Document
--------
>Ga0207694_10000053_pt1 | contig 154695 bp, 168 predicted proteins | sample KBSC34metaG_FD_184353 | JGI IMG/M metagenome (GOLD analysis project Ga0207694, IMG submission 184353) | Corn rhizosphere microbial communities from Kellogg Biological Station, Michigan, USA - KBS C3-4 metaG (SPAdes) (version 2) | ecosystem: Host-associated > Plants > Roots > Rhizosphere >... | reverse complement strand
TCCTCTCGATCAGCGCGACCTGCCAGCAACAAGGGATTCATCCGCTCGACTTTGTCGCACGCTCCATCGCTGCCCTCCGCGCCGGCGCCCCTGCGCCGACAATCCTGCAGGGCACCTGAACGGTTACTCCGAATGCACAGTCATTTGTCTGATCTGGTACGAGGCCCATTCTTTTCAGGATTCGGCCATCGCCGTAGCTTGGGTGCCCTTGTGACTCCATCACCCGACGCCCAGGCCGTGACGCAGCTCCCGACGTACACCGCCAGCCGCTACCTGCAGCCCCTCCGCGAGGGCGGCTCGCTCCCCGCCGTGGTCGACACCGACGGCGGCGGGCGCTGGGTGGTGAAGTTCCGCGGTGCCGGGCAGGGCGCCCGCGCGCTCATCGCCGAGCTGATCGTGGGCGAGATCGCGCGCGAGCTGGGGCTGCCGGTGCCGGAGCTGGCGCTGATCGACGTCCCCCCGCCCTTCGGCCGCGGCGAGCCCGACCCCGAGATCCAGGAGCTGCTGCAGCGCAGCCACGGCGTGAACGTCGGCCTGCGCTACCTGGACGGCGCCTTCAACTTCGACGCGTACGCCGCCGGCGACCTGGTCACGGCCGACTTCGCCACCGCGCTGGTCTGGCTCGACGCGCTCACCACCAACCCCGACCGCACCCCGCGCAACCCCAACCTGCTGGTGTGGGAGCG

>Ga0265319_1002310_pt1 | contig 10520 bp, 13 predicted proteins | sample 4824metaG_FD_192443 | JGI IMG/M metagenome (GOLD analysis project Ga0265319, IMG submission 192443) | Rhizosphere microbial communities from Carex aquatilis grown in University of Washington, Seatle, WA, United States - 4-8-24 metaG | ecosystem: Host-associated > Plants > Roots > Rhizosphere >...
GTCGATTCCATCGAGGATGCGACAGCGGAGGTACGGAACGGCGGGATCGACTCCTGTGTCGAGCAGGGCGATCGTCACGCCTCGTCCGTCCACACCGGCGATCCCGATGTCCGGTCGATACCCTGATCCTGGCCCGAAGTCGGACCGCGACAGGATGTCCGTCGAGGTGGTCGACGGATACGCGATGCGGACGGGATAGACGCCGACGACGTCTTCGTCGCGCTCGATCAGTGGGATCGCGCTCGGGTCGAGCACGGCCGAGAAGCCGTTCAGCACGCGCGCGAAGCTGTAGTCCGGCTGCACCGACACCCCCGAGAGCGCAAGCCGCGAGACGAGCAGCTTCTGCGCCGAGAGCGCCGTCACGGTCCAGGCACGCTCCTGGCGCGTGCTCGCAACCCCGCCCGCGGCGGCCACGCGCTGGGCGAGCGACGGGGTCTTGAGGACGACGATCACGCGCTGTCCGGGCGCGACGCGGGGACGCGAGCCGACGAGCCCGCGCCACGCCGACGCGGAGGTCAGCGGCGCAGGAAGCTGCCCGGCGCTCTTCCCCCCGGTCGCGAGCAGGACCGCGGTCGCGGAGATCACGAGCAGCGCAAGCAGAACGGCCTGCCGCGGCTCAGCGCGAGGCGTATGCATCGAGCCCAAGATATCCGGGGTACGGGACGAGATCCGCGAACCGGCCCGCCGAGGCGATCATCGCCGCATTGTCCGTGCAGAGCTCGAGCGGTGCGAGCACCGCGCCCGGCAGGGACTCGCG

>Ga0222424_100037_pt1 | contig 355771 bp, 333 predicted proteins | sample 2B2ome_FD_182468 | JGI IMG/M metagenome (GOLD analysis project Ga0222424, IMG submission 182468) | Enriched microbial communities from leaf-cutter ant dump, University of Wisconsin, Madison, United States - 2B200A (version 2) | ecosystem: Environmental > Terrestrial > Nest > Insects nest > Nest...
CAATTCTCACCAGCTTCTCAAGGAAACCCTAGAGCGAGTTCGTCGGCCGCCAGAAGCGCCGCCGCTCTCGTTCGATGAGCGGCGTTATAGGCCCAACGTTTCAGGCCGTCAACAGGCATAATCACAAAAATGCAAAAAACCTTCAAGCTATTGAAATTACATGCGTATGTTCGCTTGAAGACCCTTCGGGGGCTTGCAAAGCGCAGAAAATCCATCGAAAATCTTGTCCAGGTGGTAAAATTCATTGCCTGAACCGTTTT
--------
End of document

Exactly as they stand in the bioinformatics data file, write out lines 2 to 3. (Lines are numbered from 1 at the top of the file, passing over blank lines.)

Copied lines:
TCCTCTCGATCAGCGCGACCTGCCAGCAACAAGGGATTCATCCGCTCGACTTTGTCGCACGCTCCATCGCTGCCCTCCGCGCCGGCGCCCCTGCGCCGACAATCCTGCAGGGCACCTGAACGGTTACTCCGAATGCACAGTCATTTGTCTGATCTGGTACGAGGCCCATTCTTTTCAGGATTCGGCCATCGCCGTAGCTTGGGTGCCCTTGTGACTCCATCACCCGACGCCCAGGCCGTGACGCAGCTCCCGACGTACACCGCCAGCCGCTACCTGCAGCCCCTCCGCGAGGGCGGCTCGCTCCCCGCCGTGGTCGACACCGACGGCGGCGGGCGCTGGGTGGTGAAGTTCCGCGGTGCCGGGCAGGGCGCCCGCGCGCTCATCGCCGAGCTGATCGTGGGCGAGATCGCGCGCGAGCTGGGGCTGCCGGTGCCGGAGCTGGCGCTGATCGACGTCCCCCCGCCCTTCGGCCGCGGCGAGCCCGACCCCGAGATCCAGGAGCTGCTGCAGCGCAGCCACGGCGTGAACGTCGGCCTGCGCTACCTGGACGGCGCCTTCAACTTCGACGCGTACGCCGCCGGCGACCTGGTCACGGCCGACTTCGCCACCGCGCTGGTCTGGCTCGACGCGCTCACCACCAACCCCGACCGCACCCCGCGCAACCCCAACCTGCTGGTGTGGGAGCG

>Ga0265319_1002310_pt1 | contig 10520 bp, 13 predicted proteins | sample 4824metaG_FD_192443 | JGI IMG/M metagenome (GOLD analysis project Ga0265319, IMG submission 192443) | Rhizosphere microbial communities from Carex aquatilis grown in University of Washington, Seatle, WA, United States - 4-8-24 metaG | ecosystem: Host-associated > Plants > Roots > Rhizosphere >...